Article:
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Issue Brief July 5, 2023

The minilateral moment in the Middle East: An opportunity for US regional policy?

By Jean-Loup Samaan

In a new Scowcroft Middle East Security Initiative issue brief, “The Minilateral Moment in the Middle East: An Opportunity for US Regional Policy,” the Atlantic Council’s nonresident senior fellow Jean-Loup Samaan analyzes how regional powers are reconsidering the multilateral balance of their foreign policy arrangements, and the emerging implications for US Middle East policy.

Over the past three years, the Middle East has experienced major intra-regional changes. After a decade of fierce competition between two blocs—one led by Saudi Arabia and the United Arab Emirates (UAE) and the other by Qatar and Turkey—both parties now seem willing to cooperate. One of the key features of this new regional environment, according to Samaan, has been the growth of so-called minilateral initiatives that regroup several countries on an ad hoc basis.

Samaan also addresses how powers outside the region have embarked on a similar path of building relationships with countries in the Middle East. Russia’s recent attempt to build a similar framework with Turkey and Iran, he argues, provides evidence of how minilateralism is increasingly considered an effective instrument of regional diplomacy.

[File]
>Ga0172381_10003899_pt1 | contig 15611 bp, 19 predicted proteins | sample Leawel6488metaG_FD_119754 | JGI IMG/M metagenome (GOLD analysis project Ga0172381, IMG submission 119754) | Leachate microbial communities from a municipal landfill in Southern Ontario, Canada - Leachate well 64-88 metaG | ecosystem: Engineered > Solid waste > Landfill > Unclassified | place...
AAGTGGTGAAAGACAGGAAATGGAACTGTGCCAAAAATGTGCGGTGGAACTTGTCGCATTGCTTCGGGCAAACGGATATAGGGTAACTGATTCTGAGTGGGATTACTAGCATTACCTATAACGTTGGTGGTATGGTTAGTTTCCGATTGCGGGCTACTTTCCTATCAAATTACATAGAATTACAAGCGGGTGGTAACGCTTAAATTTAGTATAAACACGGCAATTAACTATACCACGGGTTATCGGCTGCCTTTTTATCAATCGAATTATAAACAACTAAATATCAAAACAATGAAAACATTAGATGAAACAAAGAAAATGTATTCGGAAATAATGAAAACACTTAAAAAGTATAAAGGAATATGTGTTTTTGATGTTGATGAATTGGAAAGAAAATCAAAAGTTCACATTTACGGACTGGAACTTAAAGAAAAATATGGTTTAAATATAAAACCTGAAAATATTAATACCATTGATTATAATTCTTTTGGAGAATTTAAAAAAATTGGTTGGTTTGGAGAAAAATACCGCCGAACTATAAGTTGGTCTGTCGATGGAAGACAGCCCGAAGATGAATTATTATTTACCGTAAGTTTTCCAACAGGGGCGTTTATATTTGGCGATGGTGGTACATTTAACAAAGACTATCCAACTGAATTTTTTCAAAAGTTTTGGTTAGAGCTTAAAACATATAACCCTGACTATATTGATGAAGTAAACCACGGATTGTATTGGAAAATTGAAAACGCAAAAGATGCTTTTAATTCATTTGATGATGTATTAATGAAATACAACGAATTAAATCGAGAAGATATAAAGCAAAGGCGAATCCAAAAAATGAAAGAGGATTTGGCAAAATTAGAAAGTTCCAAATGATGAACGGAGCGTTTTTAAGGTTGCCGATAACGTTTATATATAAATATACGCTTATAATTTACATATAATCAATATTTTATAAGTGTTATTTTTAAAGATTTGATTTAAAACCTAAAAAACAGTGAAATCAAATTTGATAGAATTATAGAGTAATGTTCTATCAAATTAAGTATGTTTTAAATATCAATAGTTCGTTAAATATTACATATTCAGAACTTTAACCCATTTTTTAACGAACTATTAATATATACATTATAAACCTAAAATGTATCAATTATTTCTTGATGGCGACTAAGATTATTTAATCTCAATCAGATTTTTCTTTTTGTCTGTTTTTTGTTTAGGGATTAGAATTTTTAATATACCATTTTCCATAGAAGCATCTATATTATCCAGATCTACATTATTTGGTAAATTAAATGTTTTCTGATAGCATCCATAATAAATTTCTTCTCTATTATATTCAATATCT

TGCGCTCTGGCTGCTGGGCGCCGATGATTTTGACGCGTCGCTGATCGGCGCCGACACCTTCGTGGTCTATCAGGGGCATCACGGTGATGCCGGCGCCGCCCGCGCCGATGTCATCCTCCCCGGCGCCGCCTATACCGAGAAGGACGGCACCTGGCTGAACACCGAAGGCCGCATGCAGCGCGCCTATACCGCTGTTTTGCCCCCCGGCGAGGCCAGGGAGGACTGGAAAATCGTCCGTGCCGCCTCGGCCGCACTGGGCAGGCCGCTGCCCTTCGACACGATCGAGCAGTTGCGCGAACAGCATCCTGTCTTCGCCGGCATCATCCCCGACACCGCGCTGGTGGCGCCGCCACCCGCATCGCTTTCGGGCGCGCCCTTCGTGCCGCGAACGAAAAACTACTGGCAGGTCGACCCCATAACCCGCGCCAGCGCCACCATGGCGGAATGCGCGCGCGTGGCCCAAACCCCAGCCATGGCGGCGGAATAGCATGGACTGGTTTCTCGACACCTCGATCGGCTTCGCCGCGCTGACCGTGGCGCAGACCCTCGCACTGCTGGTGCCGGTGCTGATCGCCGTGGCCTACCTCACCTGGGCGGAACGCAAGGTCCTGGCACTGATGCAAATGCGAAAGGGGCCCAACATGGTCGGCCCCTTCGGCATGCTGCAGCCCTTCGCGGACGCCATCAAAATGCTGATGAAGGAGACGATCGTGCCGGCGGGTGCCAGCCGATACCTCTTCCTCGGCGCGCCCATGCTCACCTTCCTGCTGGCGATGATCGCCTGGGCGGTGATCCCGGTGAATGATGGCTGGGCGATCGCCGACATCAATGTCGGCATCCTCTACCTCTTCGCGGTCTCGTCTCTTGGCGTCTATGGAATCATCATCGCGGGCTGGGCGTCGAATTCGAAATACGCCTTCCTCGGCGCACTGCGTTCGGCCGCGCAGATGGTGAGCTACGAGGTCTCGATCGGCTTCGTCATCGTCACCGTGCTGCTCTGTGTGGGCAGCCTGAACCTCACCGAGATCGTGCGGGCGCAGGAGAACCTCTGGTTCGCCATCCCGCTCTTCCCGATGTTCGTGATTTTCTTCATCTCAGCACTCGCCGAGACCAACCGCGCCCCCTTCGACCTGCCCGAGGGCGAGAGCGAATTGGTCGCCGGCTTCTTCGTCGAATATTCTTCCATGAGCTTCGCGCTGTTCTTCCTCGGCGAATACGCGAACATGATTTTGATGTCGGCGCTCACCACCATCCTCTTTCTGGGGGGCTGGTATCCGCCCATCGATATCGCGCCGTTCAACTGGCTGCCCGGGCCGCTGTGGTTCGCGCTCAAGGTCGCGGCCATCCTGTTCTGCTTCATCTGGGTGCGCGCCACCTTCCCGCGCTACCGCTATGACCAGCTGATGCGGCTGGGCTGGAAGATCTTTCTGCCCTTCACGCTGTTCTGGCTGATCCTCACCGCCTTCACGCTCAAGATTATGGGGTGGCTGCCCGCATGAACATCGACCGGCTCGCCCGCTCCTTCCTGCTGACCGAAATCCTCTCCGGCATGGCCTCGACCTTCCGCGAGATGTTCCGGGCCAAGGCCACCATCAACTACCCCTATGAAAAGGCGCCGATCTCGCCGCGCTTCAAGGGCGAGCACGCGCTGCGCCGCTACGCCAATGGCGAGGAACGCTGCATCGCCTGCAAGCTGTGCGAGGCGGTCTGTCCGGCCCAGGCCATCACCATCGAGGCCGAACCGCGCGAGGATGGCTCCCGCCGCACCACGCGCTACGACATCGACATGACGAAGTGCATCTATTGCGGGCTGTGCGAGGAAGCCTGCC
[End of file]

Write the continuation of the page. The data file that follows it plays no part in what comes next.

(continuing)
About the author

Jean-Loup Samaan

Nonresident Senior Fellow
Scowcroft Middle East Security Initiative, Rafik Hariri Center & Middle East Programs

Senior Research Fellow
Middle East Institute, National University of Singapore

Samaan serves as a senior research fellow at the National University of Singapore’s Middle East Institute. Prior to that, Samaan was a policy analyst at the Directorate for Strategic Affairs of the French Ministry of Defense from 2008 to 2011, research advisor at the NATO Defense College from 2011 to 2016, and associate professor in strategic studies detached by the US Near East South Asia Center to the UAE National Defense College from 2016 to 2021.

The Scowcroft Middle East Security Initiative (SMESI) provides policymakers fresh insights into core US national security interests by leveraging its expertise, networks, and on-the-ground programs to develop unique and holistic assessments on the future of the most pressing strategic, political, and security challenges and opportunities in the Middle East. 

Image: Bahrain’s Foreign Minister Abdullatif bin Rashid al-Zayani, Egypt’s Foreign Minister Sameh Shoukry, Israel’s Foreign Minister Yair Lapid, U.S. Secretary of State Antony Blinken, Morocco’s Foreign Minister Nasser Bourita and United Arab Emirates’ Foreign Minister Sheikh Abdullah bin Zayed Al Nahyan pose for a photograph during the Negev Summit in Sde Boker, Israel March 28, 2022. Jacquelyn Martin/Pool via REUTERS